Bill Mallon (ATR)
(ATR) Olympic historian Bill Mallon is back in the U.S. after suffering a stroke five days ago during a live interview on CNN in PyeongChang.
Mallon, 66, began fumbling with his answers during the interview, the first sign of trouble. He returned to his desk at the U.S. Olympic Committee office in the Main Press Center but the symptoms persisted.
He was taken to a hospital for four days of treatment.
“My Olympics in Korea have ended, as I sit in Seoul Incheon airport for my flight back to Atlanta,” wrote Mallon two days ago on his twitter account.
“Some of you may have heard I had a problem in PyeongChang. Friday AM, while doing a CNN interview, I could not speak for part of the interview, and after going to hospital, was diagnosed with a small stroke.
“I’m doing well, but I have only one problem remaining which is maddening for someone dealing with databases and spreadsheets. My fine motor skills with my right hand are still slow, making typing this difficult.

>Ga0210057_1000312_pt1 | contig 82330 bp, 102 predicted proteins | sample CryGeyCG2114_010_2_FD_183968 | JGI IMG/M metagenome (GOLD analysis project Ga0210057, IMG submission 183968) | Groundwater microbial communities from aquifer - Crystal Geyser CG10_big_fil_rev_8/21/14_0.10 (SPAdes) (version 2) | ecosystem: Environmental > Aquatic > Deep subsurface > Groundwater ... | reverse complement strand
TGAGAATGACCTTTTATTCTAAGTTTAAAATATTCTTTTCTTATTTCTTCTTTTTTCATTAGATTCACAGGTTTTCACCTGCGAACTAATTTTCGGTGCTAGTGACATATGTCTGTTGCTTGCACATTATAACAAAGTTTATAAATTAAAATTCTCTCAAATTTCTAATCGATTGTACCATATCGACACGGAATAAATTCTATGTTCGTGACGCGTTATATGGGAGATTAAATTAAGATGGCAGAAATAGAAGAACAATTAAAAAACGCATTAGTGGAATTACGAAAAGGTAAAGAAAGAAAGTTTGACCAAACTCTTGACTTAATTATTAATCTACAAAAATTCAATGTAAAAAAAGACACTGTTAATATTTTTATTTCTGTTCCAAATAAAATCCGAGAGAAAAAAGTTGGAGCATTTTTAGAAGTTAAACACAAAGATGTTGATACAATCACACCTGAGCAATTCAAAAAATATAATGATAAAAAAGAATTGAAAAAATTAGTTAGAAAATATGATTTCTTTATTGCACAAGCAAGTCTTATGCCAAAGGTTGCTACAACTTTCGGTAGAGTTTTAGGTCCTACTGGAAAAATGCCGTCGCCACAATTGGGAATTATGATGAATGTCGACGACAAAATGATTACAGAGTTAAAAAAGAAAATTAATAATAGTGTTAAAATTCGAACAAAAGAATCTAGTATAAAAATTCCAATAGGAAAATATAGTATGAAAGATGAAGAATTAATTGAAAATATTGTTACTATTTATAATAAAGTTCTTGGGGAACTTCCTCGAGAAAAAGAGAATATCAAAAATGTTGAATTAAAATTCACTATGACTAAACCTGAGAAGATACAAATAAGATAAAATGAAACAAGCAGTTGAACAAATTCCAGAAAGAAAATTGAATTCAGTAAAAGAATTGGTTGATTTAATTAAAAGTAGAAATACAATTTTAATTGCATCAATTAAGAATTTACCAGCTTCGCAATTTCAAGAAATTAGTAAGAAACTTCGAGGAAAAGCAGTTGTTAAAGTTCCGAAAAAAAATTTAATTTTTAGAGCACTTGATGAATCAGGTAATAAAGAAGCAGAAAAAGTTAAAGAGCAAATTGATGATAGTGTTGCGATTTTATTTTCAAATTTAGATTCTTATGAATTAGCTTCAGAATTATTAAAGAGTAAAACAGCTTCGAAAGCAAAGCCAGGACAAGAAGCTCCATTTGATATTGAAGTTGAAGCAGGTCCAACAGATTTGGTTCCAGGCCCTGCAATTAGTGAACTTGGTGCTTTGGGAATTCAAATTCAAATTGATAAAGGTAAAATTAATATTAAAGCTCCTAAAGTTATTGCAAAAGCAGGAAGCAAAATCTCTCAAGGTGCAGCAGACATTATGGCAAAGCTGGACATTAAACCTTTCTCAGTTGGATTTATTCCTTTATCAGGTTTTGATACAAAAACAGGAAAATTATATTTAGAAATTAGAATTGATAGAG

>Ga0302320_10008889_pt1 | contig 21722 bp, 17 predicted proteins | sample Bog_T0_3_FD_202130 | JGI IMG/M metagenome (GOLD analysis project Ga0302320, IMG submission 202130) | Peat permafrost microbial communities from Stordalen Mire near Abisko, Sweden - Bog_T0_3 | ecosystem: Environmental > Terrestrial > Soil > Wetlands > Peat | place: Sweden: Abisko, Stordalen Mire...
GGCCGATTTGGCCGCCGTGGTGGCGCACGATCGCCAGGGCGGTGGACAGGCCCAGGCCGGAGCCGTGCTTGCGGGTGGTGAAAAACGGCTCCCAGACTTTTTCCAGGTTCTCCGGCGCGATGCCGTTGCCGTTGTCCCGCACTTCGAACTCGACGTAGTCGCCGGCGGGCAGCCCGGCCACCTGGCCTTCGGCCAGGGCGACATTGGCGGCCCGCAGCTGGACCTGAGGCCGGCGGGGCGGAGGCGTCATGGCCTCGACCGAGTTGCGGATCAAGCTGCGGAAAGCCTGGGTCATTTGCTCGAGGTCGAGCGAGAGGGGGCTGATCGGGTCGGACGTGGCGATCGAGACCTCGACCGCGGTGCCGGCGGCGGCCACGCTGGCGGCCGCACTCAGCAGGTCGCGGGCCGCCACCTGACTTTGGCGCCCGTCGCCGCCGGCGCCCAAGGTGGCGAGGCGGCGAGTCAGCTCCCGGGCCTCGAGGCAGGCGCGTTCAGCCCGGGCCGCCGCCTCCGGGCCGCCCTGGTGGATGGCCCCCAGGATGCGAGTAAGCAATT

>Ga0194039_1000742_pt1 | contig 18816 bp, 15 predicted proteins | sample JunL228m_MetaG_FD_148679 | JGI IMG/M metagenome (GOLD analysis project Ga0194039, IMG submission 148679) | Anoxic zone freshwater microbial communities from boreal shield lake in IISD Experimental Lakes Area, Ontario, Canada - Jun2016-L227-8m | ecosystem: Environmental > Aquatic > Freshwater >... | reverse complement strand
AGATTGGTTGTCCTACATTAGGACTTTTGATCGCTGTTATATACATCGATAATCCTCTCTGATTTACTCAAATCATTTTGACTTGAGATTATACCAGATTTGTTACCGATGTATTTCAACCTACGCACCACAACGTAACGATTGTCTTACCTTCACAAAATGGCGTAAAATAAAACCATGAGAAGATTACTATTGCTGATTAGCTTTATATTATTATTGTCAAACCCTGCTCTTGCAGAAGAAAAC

“I’ve been asked if I can still help with stats during the Games. I want to, but please understand I want to spend a few days with my wife and dogs and trying to recover further. I will do what I can, when I can, but I may have to say no, occasionally. I have never done that and always tried to help you guys. Please understand.
“My care in Korea, speaking from my day job as an orthopaedic surgeon, was superb. And God bless the USOC for organizing my care and getting me back home. I’ll be back,” wrote Mallon.
Indeed, Mallon is back. The inveterate statistical whiz is back on line from his home. His twitter page has a number of notations already today.
One big number he won’t be on hand to personally analyze is expected to pop up Wednesday. There’s a likelihood that by the end of the day Mallon will be able to note the U.S. winning its 100th gold medal of all its Winter Olympic Games.
Mallon, a former professional golfer, is one of the leading members of the International Society of Olympic Historians.
Follow Bill Mallon at @bambam1729
Reported in PyeongChang by Ed Hula.
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